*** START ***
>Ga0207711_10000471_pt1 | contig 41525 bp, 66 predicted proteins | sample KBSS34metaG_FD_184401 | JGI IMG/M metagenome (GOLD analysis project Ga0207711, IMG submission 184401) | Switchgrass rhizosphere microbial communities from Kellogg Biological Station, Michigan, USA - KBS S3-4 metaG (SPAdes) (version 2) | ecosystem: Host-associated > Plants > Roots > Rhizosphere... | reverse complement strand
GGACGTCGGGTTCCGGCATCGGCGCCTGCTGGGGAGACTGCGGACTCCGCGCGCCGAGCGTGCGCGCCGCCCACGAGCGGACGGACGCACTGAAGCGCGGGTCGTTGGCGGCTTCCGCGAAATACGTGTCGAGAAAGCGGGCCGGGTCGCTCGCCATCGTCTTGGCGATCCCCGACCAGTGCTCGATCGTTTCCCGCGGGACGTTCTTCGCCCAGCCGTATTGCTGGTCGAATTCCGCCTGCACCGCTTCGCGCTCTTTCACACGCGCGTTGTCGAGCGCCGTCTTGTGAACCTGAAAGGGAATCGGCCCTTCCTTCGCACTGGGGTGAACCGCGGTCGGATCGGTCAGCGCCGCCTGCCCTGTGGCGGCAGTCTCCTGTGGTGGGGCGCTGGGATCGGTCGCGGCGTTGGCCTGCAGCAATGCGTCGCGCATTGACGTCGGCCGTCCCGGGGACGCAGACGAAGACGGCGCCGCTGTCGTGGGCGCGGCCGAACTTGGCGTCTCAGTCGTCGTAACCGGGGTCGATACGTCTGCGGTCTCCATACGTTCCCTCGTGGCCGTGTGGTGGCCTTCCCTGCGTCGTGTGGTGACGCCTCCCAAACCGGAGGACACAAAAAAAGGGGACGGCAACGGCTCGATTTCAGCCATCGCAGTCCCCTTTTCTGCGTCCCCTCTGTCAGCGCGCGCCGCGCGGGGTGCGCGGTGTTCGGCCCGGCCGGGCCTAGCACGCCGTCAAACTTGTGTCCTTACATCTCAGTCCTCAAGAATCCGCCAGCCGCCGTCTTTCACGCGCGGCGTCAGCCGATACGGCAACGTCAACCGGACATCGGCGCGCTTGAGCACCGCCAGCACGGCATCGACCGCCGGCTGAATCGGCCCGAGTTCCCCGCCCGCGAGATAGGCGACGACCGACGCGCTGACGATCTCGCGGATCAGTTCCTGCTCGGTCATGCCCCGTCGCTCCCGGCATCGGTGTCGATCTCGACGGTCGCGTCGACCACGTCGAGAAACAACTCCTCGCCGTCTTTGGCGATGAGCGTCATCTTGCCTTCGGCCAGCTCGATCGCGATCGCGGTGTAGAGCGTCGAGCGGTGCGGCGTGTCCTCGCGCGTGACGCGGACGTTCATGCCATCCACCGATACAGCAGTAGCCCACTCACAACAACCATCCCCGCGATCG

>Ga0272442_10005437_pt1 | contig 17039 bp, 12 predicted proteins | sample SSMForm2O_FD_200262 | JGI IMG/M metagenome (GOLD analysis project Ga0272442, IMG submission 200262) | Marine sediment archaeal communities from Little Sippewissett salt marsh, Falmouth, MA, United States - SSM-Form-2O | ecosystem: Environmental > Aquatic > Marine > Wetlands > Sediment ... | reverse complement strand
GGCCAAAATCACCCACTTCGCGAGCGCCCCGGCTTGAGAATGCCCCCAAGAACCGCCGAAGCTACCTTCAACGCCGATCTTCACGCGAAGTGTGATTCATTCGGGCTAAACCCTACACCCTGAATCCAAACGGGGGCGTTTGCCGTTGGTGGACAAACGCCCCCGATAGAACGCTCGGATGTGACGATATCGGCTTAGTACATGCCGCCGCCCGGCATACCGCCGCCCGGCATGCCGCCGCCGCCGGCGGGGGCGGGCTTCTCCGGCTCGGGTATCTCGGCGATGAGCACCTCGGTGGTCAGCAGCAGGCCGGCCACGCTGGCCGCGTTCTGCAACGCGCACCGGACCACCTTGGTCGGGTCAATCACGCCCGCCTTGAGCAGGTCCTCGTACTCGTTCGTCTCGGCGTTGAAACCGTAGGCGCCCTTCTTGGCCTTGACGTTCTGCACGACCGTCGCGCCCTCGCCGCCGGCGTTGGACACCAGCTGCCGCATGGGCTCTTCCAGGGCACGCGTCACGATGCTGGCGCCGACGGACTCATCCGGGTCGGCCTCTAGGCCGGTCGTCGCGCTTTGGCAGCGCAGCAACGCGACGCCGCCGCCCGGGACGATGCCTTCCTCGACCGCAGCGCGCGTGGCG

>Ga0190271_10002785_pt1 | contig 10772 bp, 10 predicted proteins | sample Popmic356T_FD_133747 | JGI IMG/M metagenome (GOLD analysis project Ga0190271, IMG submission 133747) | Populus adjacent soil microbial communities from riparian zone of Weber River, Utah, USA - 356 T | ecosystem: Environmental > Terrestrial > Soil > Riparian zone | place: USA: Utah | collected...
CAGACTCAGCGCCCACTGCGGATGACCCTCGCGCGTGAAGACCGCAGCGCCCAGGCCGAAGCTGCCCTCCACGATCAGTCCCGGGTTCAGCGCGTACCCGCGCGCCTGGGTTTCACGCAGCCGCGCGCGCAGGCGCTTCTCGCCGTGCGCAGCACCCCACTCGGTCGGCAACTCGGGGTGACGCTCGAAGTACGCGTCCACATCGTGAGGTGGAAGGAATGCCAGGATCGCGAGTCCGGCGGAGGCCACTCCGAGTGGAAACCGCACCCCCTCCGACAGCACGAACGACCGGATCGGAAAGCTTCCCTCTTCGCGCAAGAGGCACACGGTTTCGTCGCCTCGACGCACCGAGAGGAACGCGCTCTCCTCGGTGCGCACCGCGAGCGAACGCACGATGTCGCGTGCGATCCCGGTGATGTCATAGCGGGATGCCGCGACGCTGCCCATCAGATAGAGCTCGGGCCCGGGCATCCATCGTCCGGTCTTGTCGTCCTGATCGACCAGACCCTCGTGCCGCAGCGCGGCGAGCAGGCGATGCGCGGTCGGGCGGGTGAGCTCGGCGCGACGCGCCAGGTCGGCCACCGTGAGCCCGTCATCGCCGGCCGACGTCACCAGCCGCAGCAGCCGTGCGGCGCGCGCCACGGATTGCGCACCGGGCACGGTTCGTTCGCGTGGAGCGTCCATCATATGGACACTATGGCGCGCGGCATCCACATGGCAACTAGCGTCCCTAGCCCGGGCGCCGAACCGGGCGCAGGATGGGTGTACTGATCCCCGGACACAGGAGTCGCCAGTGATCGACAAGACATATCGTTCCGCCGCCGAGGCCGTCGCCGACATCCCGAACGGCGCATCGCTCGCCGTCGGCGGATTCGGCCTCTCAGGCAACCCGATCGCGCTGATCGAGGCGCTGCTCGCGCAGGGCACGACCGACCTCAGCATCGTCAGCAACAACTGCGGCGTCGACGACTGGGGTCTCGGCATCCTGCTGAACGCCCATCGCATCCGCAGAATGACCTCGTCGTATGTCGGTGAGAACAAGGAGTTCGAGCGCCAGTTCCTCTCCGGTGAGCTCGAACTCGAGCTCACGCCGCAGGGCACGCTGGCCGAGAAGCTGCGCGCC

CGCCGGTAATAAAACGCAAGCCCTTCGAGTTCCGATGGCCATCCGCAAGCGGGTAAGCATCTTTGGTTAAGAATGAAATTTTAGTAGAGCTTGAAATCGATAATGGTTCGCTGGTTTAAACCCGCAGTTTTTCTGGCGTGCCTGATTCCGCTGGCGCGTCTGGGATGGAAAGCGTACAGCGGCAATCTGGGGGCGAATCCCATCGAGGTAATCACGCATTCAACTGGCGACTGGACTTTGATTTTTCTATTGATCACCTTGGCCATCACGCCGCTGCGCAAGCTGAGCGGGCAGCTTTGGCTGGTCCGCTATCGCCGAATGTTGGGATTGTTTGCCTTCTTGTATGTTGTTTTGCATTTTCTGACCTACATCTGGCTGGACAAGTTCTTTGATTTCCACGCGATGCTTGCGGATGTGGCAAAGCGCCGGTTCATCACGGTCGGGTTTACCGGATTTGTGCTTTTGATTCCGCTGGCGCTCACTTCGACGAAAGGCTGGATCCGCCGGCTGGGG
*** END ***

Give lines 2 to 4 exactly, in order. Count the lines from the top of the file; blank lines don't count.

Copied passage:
GGACGTCGGGTTCCGGCATCGGCGCCTGCTGGGGAGACTGCGGACTCCGCGCGCCGAGCGTGCGCGCCGCCCACGAGCGGACGGACGCACTGAAGCGCGGGTCGTTGGCGGCTTCCGCGAAATACGTGTCGAGAAAGCGGGCCGGGTCGCTCGCCATCGTCTTGGCGATCCCCGACCAGTGCTCGATCGTTTCCCGCGGGACGTTCTTCGCCCAGCCGTATTGCTGGTCGAATTCCGCCTGCACCGCTTCGCGCTCTTTCACACGCGCGTTGTCGAGCGCCGTCTTGTGAACCTGAAAGGGAATCGGCCCTTCCTTCGCACTGGGGTGAACCGCGGTCGGATCGGTCAGCGCCGCCTGCCCTGTGGCGGCAGTCTCCTGTGGTGGGGCGCTGGGATCGGTCGCGGCGTTGGCCTGCAGCAATGCGTCGCGCATTGACGTCGGCCGTCCCGGGGACGCAGACGAAGACGGCGCCGCTGTCGTGGGCGCGGCCGAACTTGGCGTCTCAGTCGTCGTAACCGGGGTCGATACGTCTGCGGTCTCCATACGTTCCCTCGTGGCCGTGTGGTGGCCTTCCCTGCGTCGTGTGGTGACGCCTCCCAAACCGGAGGACACAAAAAAAGGGGACGGCAACGGCTCGATTTCAGCCATCGCAGTCCCCTTTTCTGCGTCCCCTCTGTCAGCGCGCGCCGCGCGGGGTGCGCGGTGTTCGGCCCGGCCGGGCCTAGCACGCCGTCAAACTTGTGTCCTTACATCTCAGTCCTCAAGAATCCGCCAGCCGCCGTCTTTCACGCGCGGCGTCAGCCGATACGGCAACGTCAACCGGACATCGGCGCGCTTGAGCACCGCCAGCACGGCATCGACCGCCGGCTGAATCGGCCCGAGTTCCCCGCCCGCGAGATAGGCGACGACCGACGCGCTGACGATCTCGCGGATCAGTTCCTGCTCGGTCATGCCCCGTCGCTCCCGGCATCGGTGTCGATCTCGACGGTCGCGTCGACCACGTCGAGAAACAACTCCTCGCCGTCTTTGGCGATGAGCGTCATCTTGCCTTCGGCCAGCTCGATCGCGATCGCGGTGTAGAGCGTCGAGCGGTGCGGCGTGTCCTCGCGCGTGACGCGGACGTTCATGCCATCCACCGATACAGCAGTAGCCCACTCACAACAACCATCCCCGCGATCG

>Ga0272442_10005437_pt1 | contig 17039 bp, 12 predicted proteins | sample SSMForm2O_FD_200262 | JGI IMG/M metagenome (GOLD analysis project Ga0272442, IMG submission 200262) | Marine sediment archaeal communities from Little Sippewissett salt marsh, Falmouth, MA, United States - SSM-Form-2O | ecosystem: Environmental > Aquatic > Marine > Wetlands > Sediment ... | reverse complement strand
GGCCAAAATCACCCACTTCGCGAGCGCCCCGGCTTGAGAATGCCCCCAAGAACCGCCGAAGCTACCTTCAACGCCGATCTTCACGCGAAGTGTGATTCATTCGGGCTAAACCCTACACCCTGAATCCAAACGGGGGCGTTTGCCGTTGGTGGACAAACGCCCCCGATAGAACGCTCGGATGTGACGATATCGGCTTAGTACATGCCGCCGCCCGGCATACCGCCGCCCGGCATGCCGCCGCCGCCGGCGGGGGCGGGCTTCTCCGGCTCGGGTATCTCGGCGATGAGCACCTCGGTGGTCAGCAGCAGGCCGGCCACGCTGGCCGCGTTCTGCAACGCGCACCGGACCACCTTGGTCGGGTCAATCACGCCCGCCTTGAGCAGGTCCTCGTACTCGTTCGTCTCGGCGTTGAAACCGTAGGCGCCCTTCTTGGCCTTGACGTTCTGCACGACCGTCGCGCCCTCGCCGCCGGCGTTGGACACCAGCTGCCGCATGGGCTCTTCCAGGGCACGCGTCACGATGCTGGCGCCGACGGACTCATCCGGGTCGGCCTCTAGGCCGGTCGTCGCGCTTTGGCAGCGCAGCAACGCGACGCCGCCGCCCGGGACGATGCCTTCCTCGACCGCAGCGCGCGTGGCG